Similarly, while Adams self-consciously adopted and performed the emerging ideal of egalitarian marriage, neither she nor her husband seems to have given much thought to incorporating emerging liberal perspectives on childrearing into their family. Instead, both parents embraced older, decidedly undemocratic, Puritan ideals of parental authority and childish obedience. (Holton correctly cautions readers against a caricatured understanding of Puritanism, but I think he fails to stress sufficiently the hold of the real thing on both Adamses).  Holton shows us not only the great affection but also the strong tensions between Adams and her children. However, he does not explain changing childrearing practices and philosophies sufficiently for us understand the Adams family conflicts.

Holton finds it “surprising, given [Abigail’s] fear for his life on a transatlantic voyage,” that she instructed her son, eleven-year-old John Quincy, upon his departure for England, that she would rather see him dead than an “immoral profligate or a Graceless [i.e., without God’s grace] child.” Yet Abigail’s ruthless insistence on her son’s good behavior and rightness with God during this dangerous interlude was exactly what Puritans had been saying to their children in similar situations for two-hundred years. (In the mid-seventeenth century, the Rev. Thomas Shepard recalled that his wife prayed that “if the Lord did not intend to glorify” their son with grace, she hoped “He would cut [him] off by death rather than live to dishonour Him by sin.”)

What is surprising about Abigail’s ideas about childrearing is that they were not altered by the liberatory ideas of the Enlightenment, unlike her ideas about love and marriage.  As a young parent, John Quincy challenged his mother’s ideas about the kind of discipline his son needed and blamed her for the self-doubt that undermined him all his life.  Unlike his mother, John Quincy was influenced by the emerging view of children as innocent, impressionable beings who should be encouraged in autonomous exploration rather than as sinful creatures whose childish self-love and willfulness must be “reduced”—as the Puritans had said and as the Adamses continued to say—to obedience.  Although Abigail’s experience of her mother’s restraints fuelled her own desire for liberty and equality in marriage, she had limited ability to empathize with her daughter in this regard. As a result, her relationship with her daughter Nabby was extremely constricted—so much so that Nabby was well-known for never complaining, indeed, for never saying anything much at all.

Perhaps the reason that Adams’s empathies were spotty rather than consistent was that so much of elite eighteenth-century life was a performance. Holton does not provide much context on the subject of performance, but many historians have documented the class basis of sensibility. Refined feelings were thought to be available only to the well-raised. Both Abigail and John Adams were well-aware that they were raising children for whom access to elite life and the elegant emotions that identified it were crucial.   John Adams wrote that he was burdened with the expense of providing “polite Educations” to his children “and they will better not have been born than not have polite Educations.” Ironically, while both Abigail and John wished their children to learn to perform sensibility, the couple often failed to practice it on them.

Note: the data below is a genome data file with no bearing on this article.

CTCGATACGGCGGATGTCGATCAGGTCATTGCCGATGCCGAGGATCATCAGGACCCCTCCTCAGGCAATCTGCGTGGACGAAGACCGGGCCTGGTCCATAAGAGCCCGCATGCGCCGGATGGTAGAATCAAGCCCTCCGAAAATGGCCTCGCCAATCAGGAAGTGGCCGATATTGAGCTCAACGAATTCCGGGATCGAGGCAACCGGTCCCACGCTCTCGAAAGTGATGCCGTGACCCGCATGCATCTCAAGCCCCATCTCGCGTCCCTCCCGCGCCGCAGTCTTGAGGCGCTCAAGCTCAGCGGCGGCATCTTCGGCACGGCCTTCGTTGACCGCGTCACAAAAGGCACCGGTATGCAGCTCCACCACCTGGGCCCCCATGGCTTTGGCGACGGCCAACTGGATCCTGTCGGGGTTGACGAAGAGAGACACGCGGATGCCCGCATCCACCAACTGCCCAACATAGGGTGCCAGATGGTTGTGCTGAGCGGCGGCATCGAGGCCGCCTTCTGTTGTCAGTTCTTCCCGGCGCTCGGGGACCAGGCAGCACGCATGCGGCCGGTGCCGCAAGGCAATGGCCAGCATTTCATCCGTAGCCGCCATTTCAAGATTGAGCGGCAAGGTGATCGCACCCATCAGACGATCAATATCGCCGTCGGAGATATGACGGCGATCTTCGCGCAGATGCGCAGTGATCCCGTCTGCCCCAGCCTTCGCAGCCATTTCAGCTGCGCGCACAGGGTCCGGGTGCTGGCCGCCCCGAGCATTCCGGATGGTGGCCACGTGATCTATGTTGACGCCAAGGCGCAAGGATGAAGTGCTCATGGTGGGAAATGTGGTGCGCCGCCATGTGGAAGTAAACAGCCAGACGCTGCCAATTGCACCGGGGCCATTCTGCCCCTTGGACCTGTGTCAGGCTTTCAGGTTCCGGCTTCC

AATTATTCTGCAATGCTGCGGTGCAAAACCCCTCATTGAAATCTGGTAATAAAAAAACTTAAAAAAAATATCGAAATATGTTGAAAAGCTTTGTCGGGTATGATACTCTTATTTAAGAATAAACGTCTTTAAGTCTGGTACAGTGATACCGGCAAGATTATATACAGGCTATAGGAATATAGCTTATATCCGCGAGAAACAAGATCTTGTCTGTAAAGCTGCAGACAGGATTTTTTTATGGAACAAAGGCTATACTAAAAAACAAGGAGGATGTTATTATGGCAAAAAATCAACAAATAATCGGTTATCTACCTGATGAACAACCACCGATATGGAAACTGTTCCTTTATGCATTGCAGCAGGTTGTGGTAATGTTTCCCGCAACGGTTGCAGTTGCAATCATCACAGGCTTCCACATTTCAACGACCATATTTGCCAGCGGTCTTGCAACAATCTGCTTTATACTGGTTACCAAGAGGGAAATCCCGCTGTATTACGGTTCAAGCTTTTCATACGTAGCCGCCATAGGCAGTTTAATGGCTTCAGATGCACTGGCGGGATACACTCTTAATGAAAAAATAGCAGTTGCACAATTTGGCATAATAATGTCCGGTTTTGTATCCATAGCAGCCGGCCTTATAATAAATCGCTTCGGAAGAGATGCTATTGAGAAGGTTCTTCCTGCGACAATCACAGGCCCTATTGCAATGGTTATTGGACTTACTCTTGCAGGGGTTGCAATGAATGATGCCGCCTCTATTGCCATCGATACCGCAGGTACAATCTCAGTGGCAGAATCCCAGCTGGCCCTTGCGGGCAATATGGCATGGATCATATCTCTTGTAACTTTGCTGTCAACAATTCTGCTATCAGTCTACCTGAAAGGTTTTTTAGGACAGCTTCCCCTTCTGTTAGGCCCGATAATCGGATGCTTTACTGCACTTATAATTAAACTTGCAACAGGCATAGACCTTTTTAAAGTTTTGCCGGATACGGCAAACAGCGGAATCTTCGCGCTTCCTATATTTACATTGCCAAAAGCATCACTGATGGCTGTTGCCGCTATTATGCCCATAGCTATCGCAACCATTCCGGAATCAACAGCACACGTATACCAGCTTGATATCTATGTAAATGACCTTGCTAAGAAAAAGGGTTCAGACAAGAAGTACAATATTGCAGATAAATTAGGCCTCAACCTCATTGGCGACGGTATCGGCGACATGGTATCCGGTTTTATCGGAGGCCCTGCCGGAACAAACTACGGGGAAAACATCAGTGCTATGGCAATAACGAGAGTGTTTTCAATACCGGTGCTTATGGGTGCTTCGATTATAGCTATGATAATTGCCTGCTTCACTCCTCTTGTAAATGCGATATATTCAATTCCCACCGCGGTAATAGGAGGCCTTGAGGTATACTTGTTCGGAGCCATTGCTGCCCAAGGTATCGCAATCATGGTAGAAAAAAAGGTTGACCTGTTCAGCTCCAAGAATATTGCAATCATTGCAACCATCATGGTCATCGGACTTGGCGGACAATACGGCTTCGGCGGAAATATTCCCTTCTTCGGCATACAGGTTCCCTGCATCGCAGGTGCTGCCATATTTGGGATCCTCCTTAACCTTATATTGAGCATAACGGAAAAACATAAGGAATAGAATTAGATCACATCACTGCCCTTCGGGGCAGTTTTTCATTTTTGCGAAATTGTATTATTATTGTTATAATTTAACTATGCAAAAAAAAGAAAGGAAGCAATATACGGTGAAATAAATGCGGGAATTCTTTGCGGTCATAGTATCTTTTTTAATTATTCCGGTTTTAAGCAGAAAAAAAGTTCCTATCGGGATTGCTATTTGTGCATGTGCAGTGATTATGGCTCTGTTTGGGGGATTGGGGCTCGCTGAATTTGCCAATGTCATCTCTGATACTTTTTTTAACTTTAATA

I wish Holton had provided more religious, social, and family history to contextualize aspects of his story, although I appreciate his effort to keep his book to a reasonable length.  I quibble with his quick dismissal of John Adams’s mother as a troublesome person when the historian David McCullough’s John Adams (2001) suggests that his father was quite a bit more problematic.   I also found facile and misleading his characterization of the Revolutionary writer Mercy Otis Warren as “disagreeable,” with only briefest acknowledgment of her accomplishments and her trials.  But of far greater importance are Holton’s discoveries and his reinterpretation of Abigail Adams. Her growing economic power may have undercut her feminism and shrunk its liberatory possibilities.

Adams was part of the dominant cohort of Americans who saw in the Constitution a way to stabilize the republic and to secure themselves financially at the expense of the poor.  As wealthy Americans have ever since, they identified their self-interest with the good of the republic while seeing the interests of debtors and poor people as dangerous.   That logic has made ours a spectacularly unequal society. What does this say about the assumptions that underpinned Abigail’s feminism? Should Abigail Adams, the creditor who cared nothing for the desperate struggles of the poor to pay their taxes (which were imposed on them to pay interest to her and other wealthy bond holders) be a person we admire? Did her hope for returns and investing strategies that penalized the poor facilitate her shift from patriot to political reactionary? Does the successful pursuit of wealth impair empathy? Holton largely leaves to us the task of becoming reconciled to this new Abigail.  But his research and revelations show that although her concern for herself and other women helped motivate and drive her financial experiments and acquisitiveness, her wealth later distorted many of her own close relationships and diminished the potential scope of her feminism.

 

 

Martha Saxton teaches in the history and women’s and gender studies departments at Amherst College. She has written a biography of Louisa May Alcott, a study of women’s moral values in early America, and is now working on a book about Mary Ball Washington, the founder’s mother.